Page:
Monday, May 15, 2006

I've been looking so long at these pictures of you
That I almost believe that they're real
I've been living so long with my pictures of you

That I almost believe that the pictures are
All I can feel

Title from "Pictures of You," G-d bless the Cure! If that looks familiar and you're not a Cure fan, that's probably because Hewlet Packard used the song in a commercial a few years ago.

I've been thinking a lot about photographs. I LOVE photography. I grew up with a dark room in the basement. It had been my grandfather's back in the day. My dad never used it, but I was always fascinated by it. I got my first camera when I was 6 and I never looked back.

I don't know if some of my personality traits are why I love photography or if they didn't exist before I discovered photography. Did they lead me to the camera or did the camera lead me to them?

I was listening to Vienna Teng today and this bit from "Say Uncle" really caught my attention:

"I retrieve the memories quickly as I can
add them to the portrait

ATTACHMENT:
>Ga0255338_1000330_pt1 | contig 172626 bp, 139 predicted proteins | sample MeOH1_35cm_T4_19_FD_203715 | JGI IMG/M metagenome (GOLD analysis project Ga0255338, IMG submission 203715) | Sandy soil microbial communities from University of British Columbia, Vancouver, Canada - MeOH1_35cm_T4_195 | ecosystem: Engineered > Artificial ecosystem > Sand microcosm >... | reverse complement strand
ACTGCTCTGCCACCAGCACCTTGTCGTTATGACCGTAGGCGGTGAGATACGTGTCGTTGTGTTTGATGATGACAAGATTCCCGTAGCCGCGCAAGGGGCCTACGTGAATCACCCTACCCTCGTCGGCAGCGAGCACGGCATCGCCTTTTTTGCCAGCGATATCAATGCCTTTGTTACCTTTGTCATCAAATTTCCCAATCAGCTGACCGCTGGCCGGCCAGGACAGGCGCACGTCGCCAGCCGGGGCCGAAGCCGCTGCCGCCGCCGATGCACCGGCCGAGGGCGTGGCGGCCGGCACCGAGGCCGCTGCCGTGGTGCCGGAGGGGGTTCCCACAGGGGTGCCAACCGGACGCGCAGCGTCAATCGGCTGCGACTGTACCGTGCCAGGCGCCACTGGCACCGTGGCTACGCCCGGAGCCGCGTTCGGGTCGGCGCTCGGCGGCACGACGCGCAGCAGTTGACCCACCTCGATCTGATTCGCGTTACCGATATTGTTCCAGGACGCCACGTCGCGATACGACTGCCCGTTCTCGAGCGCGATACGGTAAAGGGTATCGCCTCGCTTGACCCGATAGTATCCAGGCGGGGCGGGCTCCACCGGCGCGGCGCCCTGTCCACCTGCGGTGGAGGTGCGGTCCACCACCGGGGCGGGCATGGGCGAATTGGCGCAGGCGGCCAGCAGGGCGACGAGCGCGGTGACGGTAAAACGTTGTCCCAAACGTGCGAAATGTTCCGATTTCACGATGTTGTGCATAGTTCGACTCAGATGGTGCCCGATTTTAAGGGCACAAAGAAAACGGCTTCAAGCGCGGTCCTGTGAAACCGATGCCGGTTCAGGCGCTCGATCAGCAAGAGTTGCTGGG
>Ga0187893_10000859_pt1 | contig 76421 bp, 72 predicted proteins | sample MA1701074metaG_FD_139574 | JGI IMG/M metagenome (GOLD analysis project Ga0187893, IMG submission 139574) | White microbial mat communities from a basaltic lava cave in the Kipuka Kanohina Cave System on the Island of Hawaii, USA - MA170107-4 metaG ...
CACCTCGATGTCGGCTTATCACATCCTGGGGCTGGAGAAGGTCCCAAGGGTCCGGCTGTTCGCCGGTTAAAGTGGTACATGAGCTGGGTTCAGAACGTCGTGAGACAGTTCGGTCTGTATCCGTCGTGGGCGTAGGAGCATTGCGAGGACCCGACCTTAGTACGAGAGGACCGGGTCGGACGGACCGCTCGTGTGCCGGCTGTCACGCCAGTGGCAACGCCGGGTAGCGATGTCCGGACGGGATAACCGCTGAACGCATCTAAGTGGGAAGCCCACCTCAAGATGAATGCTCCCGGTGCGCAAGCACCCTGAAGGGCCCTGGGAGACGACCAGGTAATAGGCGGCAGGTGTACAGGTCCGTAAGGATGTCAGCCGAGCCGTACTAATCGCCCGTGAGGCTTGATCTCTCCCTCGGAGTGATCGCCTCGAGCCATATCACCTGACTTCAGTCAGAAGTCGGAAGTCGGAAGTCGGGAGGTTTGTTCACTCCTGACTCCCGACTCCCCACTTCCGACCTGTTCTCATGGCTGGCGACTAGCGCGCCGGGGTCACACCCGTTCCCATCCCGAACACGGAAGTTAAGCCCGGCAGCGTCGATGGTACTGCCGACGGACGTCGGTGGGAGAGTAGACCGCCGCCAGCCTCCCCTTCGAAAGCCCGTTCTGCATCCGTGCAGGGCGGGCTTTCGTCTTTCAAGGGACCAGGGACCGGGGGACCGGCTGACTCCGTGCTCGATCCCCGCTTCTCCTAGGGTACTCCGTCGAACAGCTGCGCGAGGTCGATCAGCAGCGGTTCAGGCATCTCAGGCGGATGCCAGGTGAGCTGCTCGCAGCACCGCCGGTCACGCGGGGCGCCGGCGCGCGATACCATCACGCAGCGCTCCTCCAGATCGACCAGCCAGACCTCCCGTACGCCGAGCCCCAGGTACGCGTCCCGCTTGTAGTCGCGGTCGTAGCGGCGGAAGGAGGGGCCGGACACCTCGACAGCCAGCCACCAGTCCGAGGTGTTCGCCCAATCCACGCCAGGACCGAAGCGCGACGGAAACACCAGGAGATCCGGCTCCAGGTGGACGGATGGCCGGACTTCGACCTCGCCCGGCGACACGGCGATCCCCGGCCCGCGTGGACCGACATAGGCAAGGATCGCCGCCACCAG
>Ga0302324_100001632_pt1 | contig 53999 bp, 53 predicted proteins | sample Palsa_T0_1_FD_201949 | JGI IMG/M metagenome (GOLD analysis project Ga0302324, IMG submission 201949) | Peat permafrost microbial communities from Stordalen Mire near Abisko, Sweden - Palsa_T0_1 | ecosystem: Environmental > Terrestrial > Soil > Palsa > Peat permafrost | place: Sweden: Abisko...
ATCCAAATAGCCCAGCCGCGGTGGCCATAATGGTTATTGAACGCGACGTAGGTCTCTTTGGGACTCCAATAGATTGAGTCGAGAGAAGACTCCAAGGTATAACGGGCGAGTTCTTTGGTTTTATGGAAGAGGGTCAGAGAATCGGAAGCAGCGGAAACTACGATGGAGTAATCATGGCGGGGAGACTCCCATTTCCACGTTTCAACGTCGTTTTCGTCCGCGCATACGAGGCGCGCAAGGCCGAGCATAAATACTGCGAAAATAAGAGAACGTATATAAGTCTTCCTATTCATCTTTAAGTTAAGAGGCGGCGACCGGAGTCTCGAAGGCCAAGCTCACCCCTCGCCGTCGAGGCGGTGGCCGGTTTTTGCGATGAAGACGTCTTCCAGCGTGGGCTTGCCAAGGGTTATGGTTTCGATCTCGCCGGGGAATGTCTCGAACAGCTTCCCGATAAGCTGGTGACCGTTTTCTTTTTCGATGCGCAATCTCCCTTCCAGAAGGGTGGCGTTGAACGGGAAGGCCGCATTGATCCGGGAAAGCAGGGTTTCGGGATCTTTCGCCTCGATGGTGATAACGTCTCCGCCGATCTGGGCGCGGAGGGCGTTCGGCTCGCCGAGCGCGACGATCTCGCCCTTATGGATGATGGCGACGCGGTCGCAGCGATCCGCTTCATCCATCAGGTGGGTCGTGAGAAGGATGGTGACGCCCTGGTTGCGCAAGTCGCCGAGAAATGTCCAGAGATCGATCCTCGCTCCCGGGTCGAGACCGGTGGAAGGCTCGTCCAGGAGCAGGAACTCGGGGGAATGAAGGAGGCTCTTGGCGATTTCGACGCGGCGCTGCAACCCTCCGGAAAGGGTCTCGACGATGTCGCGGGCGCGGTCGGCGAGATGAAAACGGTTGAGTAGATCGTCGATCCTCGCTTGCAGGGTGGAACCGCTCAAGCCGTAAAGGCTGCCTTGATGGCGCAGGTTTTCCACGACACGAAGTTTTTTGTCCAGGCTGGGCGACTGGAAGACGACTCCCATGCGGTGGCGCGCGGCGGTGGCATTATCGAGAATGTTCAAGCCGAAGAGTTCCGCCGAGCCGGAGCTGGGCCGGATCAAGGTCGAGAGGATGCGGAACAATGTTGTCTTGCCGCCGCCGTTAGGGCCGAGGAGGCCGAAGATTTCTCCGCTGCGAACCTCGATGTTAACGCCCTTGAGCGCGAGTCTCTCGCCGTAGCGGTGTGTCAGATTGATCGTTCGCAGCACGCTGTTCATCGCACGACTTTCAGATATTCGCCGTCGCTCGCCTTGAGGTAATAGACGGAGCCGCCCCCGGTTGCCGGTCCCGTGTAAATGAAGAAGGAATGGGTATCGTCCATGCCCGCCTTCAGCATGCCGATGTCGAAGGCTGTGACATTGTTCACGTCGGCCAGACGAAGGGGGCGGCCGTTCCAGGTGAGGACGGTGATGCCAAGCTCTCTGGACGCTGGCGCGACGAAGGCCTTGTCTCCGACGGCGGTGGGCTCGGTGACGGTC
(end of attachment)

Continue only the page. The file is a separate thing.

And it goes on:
we all draw in our minds
your body gone, we shall keep the man."

Some people paint portraits in their mind. They piece together fragments of different memories in order to form a whole. Me? I've always taken photographs long before I first held a camera. To this day, I can still see exactly what I was wearing on my third birthday. The picture of my aunt's face as she walked through the front door is frozen in time. She passed away when I was 2, so I must have been very young when that happened. Still, her face at that moment is forever frozen in my memory. I've photographed these moments in time all my life.

My only knowledge of most of my relatives is through their pictures. There are the distant cousins who died long ago, but at the same time, there are my grandfather's pictures. I knew him briefly, but through the photographs he left behind, I learned so much more about him. He had such a wicked sense of humor. I love it. The man who never made it past the sixth grade was able to do such amazing things with his pictures. Through lighting, posing and techniques done while he printed the photos, I can see his brilliance. My grandmother died long before I was born, but through his pictures of her (that range from their courtship through the year she passed away), I got to know her and how much he loved her.

Sometimes I wonder what fuels me. Am I drawn to the camera or is the camera drawn to me?

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